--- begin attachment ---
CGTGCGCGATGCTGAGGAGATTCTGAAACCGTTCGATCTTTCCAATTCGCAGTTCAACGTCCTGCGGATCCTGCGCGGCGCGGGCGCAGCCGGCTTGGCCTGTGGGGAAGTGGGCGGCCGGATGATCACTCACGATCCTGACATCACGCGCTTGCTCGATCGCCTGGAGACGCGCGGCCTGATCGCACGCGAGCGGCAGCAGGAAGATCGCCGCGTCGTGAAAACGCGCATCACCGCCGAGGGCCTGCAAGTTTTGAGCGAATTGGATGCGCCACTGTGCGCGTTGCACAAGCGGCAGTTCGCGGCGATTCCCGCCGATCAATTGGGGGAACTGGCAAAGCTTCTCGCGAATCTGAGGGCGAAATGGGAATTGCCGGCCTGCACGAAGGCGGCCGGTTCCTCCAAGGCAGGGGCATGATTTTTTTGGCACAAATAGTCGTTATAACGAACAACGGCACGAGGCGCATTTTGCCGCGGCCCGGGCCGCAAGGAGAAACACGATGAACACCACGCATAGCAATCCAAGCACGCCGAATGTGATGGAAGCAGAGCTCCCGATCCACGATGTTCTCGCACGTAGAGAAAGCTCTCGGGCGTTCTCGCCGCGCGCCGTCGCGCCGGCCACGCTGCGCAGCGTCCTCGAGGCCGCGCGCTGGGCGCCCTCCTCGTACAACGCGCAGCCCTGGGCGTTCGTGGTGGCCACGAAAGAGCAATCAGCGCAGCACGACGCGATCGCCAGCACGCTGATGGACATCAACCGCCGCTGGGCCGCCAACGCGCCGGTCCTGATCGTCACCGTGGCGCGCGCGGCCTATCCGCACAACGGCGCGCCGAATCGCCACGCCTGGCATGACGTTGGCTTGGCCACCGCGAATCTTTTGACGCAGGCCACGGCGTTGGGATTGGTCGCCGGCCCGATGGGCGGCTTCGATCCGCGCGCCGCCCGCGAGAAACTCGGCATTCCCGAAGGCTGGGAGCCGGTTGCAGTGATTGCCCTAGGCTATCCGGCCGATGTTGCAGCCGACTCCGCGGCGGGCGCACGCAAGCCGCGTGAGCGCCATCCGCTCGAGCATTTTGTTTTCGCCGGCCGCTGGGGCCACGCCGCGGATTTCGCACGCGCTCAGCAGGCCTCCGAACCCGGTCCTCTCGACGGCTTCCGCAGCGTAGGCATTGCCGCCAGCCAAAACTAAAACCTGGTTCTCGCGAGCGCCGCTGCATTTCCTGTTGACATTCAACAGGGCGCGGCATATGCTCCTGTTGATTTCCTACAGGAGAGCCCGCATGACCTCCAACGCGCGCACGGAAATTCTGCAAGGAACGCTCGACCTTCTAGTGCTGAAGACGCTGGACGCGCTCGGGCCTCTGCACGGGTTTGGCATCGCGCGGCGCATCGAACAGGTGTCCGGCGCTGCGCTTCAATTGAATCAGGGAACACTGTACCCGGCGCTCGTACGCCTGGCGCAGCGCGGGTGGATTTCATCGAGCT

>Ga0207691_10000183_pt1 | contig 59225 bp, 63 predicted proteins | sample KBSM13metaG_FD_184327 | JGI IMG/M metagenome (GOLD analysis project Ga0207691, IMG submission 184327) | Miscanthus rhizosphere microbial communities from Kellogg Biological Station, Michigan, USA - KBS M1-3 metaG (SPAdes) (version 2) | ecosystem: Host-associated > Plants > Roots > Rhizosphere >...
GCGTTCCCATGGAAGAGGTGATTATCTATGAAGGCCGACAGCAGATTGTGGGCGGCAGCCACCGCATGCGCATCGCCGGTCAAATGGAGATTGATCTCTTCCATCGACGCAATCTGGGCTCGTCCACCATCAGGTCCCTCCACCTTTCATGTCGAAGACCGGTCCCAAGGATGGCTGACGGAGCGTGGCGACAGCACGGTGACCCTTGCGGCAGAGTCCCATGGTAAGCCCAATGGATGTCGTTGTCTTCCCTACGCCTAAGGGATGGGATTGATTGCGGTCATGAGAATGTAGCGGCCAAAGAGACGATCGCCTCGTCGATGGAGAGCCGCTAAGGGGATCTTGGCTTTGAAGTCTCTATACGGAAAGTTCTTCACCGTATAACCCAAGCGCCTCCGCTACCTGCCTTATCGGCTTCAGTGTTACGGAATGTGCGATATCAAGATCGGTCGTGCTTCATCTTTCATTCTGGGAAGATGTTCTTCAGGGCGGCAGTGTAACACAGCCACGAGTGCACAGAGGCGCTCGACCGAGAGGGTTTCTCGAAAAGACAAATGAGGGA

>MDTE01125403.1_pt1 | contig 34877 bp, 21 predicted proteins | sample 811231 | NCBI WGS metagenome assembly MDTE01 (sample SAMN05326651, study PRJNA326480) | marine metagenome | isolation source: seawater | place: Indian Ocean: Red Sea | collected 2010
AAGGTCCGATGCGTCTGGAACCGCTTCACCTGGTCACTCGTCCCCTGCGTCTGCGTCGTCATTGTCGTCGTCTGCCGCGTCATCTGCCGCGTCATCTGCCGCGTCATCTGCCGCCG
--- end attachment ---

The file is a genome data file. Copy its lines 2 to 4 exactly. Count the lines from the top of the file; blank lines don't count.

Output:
>Ga0207691_10000183_pt1 | contig 59225 bp, 63 predicted proteins | sample KBSM13metaG_FD_184327 | JGI IMG/M metagenome (GOLD analysis project Ga0207691, IMG submission 184327) | Miscanthus rhizosphere microbial communities from Kellogg Biological Station, Michigan, USA - KBS M1-3 metaG (SPAdes) (version 2) | ecosystem: Host-associated > Plants > Roots > Rhizosphere >...
GCGTTCCCATGGAAGAGGTGATTATCTATGAAGGCCGACAGCAGATTGTGGGCGGCAGCCACCGCATGCGCATCGCCGGTCAAATGGAGATTGATCTCTTCCATCGACGCAATCTGGGCTCGTCCACCATCAGGTCCCTCCACCTTTCATGTCGAAGACCGGTCCCAAGGATGGCTGACGGAGCGTGGCGACAGCACGGTGACCCTTGCGGCAGAGTCCCATGGTAAGCCCAATGGATGTCGTTGTCTTCCCTACGCCTAAGGGATGGGATTGATTGCGGTCATGAGAATGTAGCGGCCAAAGAGACGATCGCCTCGTCGATGGAGAGCCGCTAAGGGGATCTTGGCTTTGAAGTCTCTATACGGAAAGTTCTTCACCGTATAACCCAAGCGCCTCCGCTACCTGCCTTATCGGCTTCAGTGTTACGGAATGTGCGATATCAAGATCGGTCGTGCTTCATCTTTCATTCTGGGAAGATGTTCTTCAGGGCGGCAGTGTAACACAGCCACGAGTGCACAGAGGCGCTCGACCGAGAGGGTTTCTCGAAAAGACAAATGAGGGA

>MDTE01125403.1_pt1 | contig 34877 bp, 21 predicted proteins | sample 811231 | NCBI WGS metagenome assembly MDTE01 (sample SAMN05326651, study PRJNA326480) | marine metagenome | isolation source: seawater | place: Indian Ocean: Red Sea | collected 2010